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Natalye Pass Harpin on the Lives of Black Germans under Nazism

History really came alive for Natalye Pass Harpin in college, where she saw herself reflected in the stories and events they were learning about in class, and was also learning about other groups of people. It was in that environment where history wasn’t just about what happened in the past, but its relationship to the present.

“I wanted to be able to create that environment for others, so that they could feel more connected to it,” says Harpin, a continuing lecturer at UC San Diego, where she earned her bachelor’s and master’s degrees in history. She’s also an associate professor at Grossmont College. “Also … to be able to connect it to the things that are happening today and how many of these communities are still affected by the legacies of the histories that we’re learning about.”

She’s heard people describe history as “boring,” but she wants to make it accessible and meaningful. Part of that effort will be in her upcoming lecture at 6:30 p.m. Tuesday at the Central Library in downtown San Diego, “Afro-Descendants in Nazi Germany.” To close out Black History Month, Harpin will share the history of the Nazi’s racial policies toward Black Germans during the 1930s and ‘40s, and how they were inspired by the racism of America’s Jim Crow-era South. (This interview has been edited for length and clarity. )

Q: Can you talk about what initially brought Black people to Germany before World War I? Where did they arrive from? What were their circumstances in Germany before the Nazi party came to power?

A: I’m not saying this is the definitive history, but from the research that I’ve done, it looks as if some of the people emigrated from the continent of Africa, in the different areas that had German occupation, to Germany to do things like go to school. Some of these people were children of dignitaries or other important people in their home countries. Around the time period of World War I, there were talks about if and how they would restrict people based on the fact that they were a different race. If they could be German citizens, what would it look like for children who were mixed race? Oftentimes, it would have been African men having children with German women. Sometimes, in the colonies, you’d have German men who would have marriages to African women. If those children [from those relationships] would be “legitimized” and have German citizenship, there were concerns about giving people access to citizenship because of this racialized aspect. From what I understand, there wasn’t a set of rules, like we had in the American South, because there wasn’t a very large population of Afro-Germans and they weren’t all segregated to one area. They were more spread out, so when you see some of the primary sources of people who did grow up then — like Theodor Michael and Hans Massaquoi, who were biracial and had German mothers and African fathers — they describe how they stood out because they were darker than their peers, but it wasn’t as hostile, with regard to them not being able to go to formal school, until the Nazis came to power.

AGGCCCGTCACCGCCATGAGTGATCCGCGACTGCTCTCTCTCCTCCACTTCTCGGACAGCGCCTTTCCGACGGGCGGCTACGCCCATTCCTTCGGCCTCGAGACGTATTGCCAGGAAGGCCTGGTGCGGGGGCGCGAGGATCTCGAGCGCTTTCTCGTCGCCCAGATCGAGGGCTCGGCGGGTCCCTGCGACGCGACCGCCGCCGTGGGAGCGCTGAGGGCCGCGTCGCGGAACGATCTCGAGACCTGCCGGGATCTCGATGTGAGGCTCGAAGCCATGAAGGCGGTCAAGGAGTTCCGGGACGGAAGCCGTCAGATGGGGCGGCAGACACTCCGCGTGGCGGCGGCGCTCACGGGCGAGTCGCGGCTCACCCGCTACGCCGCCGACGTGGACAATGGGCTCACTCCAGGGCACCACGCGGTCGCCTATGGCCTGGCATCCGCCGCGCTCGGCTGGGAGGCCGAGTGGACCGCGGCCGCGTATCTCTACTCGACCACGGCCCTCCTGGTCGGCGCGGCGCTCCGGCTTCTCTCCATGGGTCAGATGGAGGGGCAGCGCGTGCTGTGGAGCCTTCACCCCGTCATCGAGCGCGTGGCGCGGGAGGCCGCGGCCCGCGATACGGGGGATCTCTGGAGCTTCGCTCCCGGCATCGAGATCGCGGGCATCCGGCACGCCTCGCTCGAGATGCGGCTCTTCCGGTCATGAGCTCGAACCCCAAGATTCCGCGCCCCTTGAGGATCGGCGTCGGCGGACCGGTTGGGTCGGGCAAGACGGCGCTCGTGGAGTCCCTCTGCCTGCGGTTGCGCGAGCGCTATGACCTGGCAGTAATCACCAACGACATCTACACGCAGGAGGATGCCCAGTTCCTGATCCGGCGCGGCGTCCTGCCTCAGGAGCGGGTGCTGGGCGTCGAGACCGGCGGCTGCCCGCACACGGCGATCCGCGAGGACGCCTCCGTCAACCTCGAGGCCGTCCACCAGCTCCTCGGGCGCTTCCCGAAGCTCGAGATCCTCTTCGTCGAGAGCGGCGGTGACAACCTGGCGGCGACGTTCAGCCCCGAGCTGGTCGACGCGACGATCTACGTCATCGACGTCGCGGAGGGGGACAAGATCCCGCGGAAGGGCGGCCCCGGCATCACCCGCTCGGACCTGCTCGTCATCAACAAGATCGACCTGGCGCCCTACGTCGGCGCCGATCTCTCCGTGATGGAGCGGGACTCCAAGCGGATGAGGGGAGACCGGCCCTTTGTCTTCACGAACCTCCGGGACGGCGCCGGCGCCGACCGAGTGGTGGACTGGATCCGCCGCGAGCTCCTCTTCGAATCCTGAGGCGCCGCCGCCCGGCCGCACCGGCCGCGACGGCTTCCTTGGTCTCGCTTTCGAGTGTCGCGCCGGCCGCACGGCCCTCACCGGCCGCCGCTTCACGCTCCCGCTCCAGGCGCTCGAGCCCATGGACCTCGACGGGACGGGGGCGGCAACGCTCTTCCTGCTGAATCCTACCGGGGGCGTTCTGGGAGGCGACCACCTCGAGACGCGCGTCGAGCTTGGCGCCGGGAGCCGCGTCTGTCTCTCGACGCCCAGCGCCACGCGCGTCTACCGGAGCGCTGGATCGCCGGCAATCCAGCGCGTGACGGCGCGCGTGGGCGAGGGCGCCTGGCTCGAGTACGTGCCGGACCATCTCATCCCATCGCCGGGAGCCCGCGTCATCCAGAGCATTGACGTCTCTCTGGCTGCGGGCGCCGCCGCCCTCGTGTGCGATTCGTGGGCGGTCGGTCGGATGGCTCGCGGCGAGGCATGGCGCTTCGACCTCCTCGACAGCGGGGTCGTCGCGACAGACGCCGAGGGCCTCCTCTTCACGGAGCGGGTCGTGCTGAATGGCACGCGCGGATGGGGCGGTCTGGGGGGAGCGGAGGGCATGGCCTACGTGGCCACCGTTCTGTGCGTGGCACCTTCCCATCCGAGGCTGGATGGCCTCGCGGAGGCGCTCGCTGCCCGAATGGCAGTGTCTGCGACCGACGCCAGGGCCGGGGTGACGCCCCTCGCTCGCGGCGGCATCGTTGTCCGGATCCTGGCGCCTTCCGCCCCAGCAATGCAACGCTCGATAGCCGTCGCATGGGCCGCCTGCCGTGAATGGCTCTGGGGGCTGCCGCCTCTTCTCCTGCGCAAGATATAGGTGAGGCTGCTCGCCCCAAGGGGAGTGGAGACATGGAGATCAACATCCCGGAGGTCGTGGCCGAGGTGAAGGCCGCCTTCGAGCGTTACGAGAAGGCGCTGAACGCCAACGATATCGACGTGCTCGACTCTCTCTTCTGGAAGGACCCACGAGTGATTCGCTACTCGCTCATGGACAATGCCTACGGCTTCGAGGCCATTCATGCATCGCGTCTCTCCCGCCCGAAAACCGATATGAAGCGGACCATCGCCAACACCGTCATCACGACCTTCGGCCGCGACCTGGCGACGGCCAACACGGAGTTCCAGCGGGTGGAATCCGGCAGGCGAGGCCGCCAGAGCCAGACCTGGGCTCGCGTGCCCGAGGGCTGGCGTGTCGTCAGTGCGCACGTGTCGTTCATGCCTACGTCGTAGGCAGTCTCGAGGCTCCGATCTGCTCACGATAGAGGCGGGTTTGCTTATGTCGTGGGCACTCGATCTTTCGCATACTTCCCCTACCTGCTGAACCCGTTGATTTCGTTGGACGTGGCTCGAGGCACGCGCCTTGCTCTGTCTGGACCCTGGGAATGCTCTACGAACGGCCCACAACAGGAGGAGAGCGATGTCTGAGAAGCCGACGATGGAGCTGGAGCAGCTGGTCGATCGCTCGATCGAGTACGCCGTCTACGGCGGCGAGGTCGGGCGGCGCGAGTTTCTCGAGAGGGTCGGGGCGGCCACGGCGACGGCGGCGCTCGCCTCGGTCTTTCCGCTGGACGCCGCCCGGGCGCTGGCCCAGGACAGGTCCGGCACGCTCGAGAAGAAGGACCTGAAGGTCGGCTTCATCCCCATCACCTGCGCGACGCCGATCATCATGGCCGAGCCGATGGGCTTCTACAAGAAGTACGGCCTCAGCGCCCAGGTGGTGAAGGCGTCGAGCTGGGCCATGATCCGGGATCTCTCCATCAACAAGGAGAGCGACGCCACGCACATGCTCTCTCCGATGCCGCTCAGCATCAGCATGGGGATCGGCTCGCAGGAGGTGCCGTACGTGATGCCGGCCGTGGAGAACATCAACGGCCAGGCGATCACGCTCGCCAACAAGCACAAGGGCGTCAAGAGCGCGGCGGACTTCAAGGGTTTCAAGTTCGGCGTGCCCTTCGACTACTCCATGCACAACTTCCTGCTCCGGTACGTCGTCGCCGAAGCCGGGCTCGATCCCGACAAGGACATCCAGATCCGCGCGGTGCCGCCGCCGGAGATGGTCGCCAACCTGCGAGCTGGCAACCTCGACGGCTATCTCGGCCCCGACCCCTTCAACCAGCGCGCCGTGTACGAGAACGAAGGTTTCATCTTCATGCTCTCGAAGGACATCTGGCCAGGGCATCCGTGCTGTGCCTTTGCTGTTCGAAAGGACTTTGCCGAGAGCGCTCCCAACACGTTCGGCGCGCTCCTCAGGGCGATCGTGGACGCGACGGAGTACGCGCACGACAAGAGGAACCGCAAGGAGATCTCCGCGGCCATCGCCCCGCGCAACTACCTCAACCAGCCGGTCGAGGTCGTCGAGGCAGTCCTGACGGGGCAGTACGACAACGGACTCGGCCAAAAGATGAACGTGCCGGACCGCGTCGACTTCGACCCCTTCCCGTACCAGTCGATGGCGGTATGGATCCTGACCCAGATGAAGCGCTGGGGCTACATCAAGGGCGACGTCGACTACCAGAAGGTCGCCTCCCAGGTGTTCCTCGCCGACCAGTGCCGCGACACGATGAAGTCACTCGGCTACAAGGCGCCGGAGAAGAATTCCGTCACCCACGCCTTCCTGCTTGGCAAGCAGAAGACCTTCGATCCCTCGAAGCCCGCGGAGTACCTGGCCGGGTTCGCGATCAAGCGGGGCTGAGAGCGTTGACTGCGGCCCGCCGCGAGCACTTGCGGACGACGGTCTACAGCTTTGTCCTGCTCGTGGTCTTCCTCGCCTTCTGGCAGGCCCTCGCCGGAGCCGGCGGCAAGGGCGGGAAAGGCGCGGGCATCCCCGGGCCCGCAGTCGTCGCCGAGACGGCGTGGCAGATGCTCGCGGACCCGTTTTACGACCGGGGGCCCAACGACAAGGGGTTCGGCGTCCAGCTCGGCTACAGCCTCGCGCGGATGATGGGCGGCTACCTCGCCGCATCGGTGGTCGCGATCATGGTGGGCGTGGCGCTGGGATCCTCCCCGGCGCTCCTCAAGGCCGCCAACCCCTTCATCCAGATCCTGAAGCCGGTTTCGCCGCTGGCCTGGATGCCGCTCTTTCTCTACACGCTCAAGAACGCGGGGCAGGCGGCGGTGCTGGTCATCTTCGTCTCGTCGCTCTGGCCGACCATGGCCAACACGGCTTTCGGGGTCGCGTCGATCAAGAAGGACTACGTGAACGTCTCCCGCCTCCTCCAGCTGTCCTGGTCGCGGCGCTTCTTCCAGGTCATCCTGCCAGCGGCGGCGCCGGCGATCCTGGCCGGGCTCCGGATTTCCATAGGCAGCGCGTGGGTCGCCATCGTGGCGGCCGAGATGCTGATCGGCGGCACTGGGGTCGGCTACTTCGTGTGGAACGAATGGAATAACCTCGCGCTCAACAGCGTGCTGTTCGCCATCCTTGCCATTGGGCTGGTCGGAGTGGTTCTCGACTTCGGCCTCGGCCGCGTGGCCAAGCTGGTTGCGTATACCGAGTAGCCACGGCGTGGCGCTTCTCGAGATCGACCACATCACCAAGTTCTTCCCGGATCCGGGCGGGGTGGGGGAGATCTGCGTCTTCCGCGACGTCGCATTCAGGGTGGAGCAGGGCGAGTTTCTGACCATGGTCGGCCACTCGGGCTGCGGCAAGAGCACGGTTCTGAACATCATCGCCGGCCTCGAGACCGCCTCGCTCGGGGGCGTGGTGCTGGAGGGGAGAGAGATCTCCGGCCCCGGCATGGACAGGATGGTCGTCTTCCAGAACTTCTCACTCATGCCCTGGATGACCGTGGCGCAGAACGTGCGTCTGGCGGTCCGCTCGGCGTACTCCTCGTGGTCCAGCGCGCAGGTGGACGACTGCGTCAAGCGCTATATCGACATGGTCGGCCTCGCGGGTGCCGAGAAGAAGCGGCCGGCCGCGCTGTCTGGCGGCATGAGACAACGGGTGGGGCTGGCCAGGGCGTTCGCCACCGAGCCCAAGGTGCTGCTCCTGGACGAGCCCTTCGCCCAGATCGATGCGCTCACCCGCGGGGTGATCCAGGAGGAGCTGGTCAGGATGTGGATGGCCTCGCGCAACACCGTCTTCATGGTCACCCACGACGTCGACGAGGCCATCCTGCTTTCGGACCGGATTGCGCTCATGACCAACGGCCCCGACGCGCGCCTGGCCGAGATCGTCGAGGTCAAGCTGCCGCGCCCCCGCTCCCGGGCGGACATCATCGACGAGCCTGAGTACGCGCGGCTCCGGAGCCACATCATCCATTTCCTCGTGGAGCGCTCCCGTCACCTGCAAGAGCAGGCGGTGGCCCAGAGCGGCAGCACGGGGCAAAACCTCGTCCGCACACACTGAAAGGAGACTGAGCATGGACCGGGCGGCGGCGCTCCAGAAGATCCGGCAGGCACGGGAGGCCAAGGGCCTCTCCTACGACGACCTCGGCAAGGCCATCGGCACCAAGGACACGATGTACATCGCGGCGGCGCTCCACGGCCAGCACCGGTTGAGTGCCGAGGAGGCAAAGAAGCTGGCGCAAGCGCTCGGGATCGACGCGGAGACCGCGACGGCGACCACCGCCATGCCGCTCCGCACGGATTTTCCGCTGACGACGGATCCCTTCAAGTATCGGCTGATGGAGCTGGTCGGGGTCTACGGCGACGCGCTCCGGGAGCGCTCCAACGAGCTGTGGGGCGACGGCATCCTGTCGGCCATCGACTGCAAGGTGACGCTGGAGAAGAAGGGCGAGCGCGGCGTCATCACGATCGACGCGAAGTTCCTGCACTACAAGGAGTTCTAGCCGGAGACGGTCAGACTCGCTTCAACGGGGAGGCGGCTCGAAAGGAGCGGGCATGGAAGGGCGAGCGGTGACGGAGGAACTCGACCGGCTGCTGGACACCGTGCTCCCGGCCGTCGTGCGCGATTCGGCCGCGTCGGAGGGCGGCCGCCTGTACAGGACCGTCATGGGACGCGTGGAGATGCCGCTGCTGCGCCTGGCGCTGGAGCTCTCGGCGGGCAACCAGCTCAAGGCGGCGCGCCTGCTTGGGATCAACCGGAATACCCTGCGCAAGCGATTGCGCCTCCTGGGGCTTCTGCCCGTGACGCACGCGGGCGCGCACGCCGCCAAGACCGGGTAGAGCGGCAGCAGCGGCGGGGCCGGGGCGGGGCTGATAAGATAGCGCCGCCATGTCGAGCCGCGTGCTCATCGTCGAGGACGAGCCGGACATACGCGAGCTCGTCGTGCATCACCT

Q: From what I’ve read, Black people in Germany were already dealing with anti-Black racism in Germany, so what was different once Adolf Hitler was leading the country?

A: There was a lot more push to forcibly sterilize, for example. So, because these people were non-Aryans [by Nazi ideology] — there were terms like “mischling kinder” (mixed children) or “Rheinlandbastarde” (Rhineland bastard)— and were considered to be a result of colonization within continental Africa, a lot of them were forcibly sterilized because [the Nazis] didn’t want them to be able to have their own children who would be German citizens because of where they were born, sort of like in the United States. If you’re born here, on the soil, generally, you’re regarded as an American citizen.

There was also the delegitimization of a lot of these people’s relationships, so they weren’t allowed to be in public spaces with their non-Black partners anymore. It sort of became a Jim Crow situation, like in the U.S. The Nazis borrowed a lot from the Jim Crow South and applied it to their populations of non-Aryans in Germany, so that included people who weren’t Black. [There were rules like] not being able to go to parks or other public spaces on certain days and only having a certain time where you could go to those places if you wanted to. A lot of anti-Blackness had already been a thing, but now there was more of an incentivized push to encourage people to do that type of anti-Black violence, even with adults doing it to children just to prove that they were part of the Aryan group, part of the Nazis.

Read entire article at San Diego Union-Tribune